VANCOUVER, BRITISH COLUMBIA--(Marketwire - Dec. 5, 2012) - BC physicians are calling for more focused planning and resources for young people with complex and chronic conditions when they make the transition from pediatric care to the adult health care system.
Youth can access pediatric care services until their eighteenth birthday, when they must transfer, with little preparation, to adult care services provided by regional health authorities. Approximately 1700 patients per year make this transition.
In its just released policy paper entitled, Closing the Gap - Youth Transitioning to Adult Care in BC, the BCMA notes that as a result of improved treatments it is estimated that 90 per cent of pediatric patients with complex or chronic illness will reach the age of 20. In some areas significant progress has been made. In the 1960s the majority of children with cystic fibrosis did not live long enough to attend kindergarten, but today half of these patients are expected to live into their 40s and beyond.
The profound success in extending the life of these young people into adulthood carries with it an unanticipated problem: how to transition these patients to an adult system that historically didn't expect to care for them.
"There are dual issues at play here that concern physicians," says Dr. Shelley Ross, president of the BC Medical Association. "On one hand our young people are falling through the cracks as many have trouble managing their condition in an unfamiliar adult system that is less structured than the pediatric system they are used to. And on the other hand, physicians don't necessarily have the training required to effectively take care of these young people and these conditions."
The policy paper offers ten specific recommendations for improving care for pediatric patients 'graduating' to the adult acute care system including:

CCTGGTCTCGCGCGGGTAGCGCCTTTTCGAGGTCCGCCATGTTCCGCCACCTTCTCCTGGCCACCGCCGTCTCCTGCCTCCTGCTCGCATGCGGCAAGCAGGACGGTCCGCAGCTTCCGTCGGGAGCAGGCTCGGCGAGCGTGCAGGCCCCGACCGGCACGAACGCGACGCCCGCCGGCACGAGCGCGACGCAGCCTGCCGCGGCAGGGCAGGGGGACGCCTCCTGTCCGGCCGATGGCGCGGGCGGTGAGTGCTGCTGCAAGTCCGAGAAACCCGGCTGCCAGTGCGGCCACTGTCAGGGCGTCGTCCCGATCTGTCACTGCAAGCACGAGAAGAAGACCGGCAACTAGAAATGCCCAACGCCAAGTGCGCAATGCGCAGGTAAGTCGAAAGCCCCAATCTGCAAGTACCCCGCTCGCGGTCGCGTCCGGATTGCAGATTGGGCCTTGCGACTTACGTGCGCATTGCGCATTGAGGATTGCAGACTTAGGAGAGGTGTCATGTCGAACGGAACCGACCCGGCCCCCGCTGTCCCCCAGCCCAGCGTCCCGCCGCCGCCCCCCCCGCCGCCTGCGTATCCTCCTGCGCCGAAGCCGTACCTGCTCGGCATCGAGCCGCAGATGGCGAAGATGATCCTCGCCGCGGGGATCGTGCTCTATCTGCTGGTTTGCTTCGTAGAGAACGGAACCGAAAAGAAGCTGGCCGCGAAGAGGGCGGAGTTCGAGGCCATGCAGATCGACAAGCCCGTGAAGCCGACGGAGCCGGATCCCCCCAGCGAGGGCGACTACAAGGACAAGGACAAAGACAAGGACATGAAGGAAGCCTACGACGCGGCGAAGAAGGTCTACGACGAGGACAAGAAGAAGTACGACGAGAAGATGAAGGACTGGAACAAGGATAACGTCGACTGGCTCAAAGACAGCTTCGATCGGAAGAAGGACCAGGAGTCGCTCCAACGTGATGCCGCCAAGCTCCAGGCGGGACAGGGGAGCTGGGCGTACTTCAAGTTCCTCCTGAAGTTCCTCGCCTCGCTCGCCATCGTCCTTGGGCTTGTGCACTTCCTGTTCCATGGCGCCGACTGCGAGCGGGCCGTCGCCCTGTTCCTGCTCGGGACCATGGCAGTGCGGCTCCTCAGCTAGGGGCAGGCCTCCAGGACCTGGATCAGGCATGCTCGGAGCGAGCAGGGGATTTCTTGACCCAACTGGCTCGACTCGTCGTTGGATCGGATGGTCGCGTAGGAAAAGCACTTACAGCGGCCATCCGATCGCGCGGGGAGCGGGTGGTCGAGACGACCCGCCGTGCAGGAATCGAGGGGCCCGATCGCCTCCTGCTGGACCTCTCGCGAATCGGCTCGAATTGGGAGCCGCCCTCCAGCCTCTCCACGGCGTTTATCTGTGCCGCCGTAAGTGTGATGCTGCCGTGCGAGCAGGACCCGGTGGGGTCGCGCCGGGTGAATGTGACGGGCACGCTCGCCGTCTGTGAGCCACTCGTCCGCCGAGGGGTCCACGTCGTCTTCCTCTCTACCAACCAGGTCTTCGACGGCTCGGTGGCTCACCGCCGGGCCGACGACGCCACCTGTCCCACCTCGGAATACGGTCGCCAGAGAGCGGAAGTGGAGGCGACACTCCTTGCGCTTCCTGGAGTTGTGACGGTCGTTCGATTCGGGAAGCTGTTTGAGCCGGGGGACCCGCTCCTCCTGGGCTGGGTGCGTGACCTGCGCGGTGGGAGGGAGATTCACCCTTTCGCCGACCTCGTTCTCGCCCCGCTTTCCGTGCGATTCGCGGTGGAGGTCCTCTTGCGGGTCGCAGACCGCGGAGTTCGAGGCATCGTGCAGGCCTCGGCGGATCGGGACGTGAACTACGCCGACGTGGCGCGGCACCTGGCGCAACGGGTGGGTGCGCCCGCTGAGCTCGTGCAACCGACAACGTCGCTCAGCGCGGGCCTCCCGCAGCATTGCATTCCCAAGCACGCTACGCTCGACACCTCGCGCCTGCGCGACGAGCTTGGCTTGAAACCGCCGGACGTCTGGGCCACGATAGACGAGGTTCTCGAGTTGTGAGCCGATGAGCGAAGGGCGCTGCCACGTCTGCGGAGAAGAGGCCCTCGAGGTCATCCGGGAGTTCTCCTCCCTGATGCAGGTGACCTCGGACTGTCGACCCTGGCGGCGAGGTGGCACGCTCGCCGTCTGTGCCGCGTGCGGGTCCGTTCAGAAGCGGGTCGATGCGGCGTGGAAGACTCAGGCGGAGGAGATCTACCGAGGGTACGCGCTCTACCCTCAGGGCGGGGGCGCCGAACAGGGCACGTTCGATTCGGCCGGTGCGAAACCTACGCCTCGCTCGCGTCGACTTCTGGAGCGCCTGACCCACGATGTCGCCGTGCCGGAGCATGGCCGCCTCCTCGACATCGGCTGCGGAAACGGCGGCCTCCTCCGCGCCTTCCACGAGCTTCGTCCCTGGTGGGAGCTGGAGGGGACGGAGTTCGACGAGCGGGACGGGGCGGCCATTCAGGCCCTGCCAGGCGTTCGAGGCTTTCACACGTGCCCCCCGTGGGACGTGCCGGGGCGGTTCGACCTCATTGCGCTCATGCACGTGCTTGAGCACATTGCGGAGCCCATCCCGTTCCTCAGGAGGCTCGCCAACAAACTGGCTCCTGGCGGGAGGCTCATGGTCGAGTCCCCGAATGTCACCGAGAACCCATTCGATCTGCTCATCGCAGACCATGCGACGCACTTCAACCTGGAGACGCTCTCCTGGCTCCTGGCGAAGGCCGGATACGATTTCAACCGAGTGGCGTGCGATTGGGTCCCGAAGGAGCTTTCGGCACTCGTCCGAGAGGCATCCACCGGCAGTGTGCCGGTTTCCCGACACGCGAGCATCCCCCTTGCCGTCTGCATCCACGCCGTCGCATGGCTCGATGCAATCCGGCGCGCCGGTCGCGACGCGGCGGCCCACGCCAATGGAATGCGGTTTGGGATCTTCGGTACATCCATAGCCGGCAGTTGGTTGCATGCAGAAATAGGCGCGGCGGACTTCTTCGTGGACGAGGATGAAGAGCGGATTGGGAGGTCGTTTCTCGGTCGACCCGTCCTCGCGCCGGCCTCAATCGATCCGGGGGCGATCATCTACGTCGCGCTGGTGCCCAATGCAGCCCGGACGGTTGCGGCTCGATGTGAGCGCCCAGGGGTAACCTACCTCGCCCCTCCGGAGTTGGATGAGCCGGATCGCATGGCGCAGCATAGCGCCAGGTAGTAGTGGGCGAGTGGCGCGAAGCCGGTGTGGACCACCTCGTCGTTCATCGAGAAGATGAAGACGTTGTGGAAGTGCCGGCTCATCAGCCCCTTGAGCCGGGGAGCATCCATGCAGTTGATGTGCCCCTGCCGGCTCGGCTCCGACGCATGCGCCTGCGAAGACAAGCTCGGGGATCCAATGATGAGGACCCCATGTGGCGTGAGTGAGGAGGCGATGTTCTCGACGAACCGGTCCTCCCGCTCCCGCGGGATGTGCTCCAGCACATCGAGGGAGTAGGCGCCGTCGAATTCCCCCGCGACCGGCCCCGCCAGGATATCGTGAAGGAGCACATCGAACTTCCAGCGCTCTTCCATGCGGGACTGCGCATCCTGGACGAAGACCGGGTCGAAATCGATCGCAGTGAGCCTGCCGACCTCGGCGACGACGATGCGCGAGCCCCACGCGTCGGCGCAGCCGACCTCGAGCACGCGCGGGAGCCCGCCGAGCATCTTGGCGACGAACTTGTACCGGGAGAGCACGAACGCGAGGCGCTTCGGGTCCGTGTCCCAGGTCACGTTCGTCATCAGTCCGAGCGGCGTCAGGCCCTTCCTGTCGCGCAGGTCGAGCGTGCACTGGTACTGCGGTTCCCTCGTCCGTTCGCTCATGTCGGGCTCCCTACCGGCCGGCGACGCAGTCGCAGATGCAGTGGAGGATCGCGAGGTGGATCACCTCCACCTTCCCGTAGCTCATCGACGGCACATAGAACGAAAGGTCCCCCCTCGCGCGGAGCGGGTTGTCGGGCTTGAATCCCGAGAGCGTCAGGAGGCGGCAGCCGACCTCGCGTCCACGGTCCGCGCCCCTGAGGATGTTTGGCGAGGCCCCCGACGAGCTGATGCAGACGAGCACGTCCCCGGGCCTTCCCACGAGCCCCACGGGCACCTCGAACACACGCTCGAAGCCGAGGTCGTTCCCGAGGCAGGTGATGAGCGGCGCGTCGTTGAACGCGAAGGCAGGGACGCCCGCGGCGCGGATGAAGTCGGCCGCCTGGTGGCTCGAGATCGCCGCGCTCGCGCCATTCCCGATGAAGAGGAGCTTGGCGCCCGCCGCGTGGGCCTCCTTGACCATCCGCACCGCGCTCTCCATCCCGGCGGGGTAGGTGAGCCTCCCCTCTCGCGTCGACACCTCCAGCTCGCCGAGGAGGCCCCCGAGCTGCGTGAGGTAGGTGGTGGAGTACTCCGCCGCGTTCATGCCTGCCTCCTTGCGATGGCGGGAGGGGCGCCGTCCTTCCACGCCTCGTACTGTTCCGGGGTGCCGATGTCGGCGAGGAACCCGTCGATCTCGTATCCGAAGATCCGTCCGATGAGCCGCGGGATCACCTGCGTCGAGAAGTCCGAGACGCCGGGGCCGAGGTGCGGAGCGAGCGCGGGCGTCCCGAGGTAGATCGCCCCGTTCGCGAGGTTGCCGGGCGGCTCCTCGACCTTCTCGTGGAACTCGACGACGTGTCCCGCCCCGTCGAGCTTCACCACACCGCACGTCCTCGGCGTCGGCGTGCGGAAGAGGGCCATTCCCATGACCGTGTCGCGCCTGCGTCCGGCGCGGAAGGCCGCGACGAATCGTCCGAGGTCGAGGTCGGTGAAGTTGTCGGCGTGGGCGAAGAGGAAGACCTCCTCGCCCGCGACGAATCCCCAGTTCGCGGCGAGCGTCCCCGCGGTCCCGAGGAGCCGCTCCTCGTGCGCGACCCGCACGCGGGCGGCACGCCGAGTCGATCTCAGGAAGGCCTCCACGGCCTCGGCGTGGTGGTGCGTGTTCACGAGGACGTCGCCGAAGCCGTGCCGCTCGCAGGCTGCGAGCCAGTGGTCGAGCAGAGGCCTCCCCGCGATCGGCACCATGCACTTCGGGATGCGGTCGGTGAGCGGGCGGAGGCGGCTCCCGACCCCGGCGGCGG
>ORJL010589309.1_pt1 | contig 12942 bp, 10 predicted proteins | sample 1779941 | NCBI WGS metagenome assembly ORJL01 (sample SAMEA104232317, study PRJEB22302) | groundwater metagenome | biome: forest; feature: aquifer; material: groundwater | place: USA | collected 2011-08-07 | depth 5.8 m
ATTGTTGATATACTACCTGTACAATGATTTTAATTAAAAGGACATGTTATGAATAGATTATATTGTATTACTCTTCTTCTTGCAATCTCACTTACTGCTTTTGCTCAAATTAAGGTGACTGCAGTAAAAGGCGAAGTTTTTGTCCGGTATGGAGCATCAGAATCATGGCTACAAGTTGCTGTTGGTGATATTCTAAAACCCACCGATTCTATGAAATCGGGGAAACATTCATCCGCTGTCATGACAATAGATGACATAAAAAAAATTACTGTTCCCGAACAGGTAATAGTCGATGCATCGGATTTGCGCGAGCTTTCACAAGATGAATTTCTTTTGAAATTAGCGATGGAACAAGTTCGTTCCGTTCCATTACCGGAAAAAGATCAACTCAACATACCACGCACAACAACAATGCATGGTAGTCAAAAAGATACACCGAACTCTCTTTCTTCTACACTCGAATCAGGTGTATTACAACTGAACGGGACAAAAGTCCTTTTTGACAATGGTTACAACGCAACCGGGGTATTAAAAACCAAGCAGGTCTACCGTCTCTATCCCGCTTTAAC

- Ensuring young patients have a family physician, as well as a pediatrician, from birth who is kept in the loop and will be familiar with the young patient upon transition;
- Providing ongoing support for specialist and family physicians to develop the necessary skills to manage young adults who transition into their care;
- Developing and implementing individualized transition plans;
- Developing a method to identify, track and evaluate successful transition and improving long-term health outcomes.
While both government and BC health authorities have acknowledged the importance of transition planning and some improvement has been achieved, there is no over-arching program in the province to address the unique needs of this growing patient group. Without this support, these patients may receive fewer follow-up visits, fail to take their medication consistently or fail to seek help early for complications they may face - resulting in increased emergency room visits, unnecessary diagnostic testing or even death.
"Even though we have a pretty good health care system in BC, it really is designed for children and for adults, not for young adults living with complex conditions developed in childhood," says Ms. Jocelyn Tomkinson a young adult who has experienced transitioning out of the pediatric system. "But now that we're here, a better way has to be found to make sure we can live like adults and contribute to and manage our health care in a way that works for us."
Ross notes that several existing joint working groups between the BC government and the BCMA are ideally suited to play a leading role in finding solutions, including the General Practice Services Committee, the Specialist Services Committee, and the Shared Care Committee.
"We have a prime opportunity to use the new physician master agreement to target existing resources and build on the success of our joint committees to work collaboratively with government and health authorities to not only improve the quality of life of these patients but ensure the physicians caring for them are armed with the tools they need to provide them the best possible care," said Dr Ross.
The Shared Care Committee already has underway a Youth Transitions initiative at BC Children's Hospital that is working to address a number of challenges to seamless transition. The initiative is one component of a broader project developed at BC Children's Hospital called ON TRAC that seeks to improve continuity of care for this vulnerable patient group.
The Closing the Gap policy paper can be found on the BCMA website at: www.bcma.org/publications-media/policy-statements-papers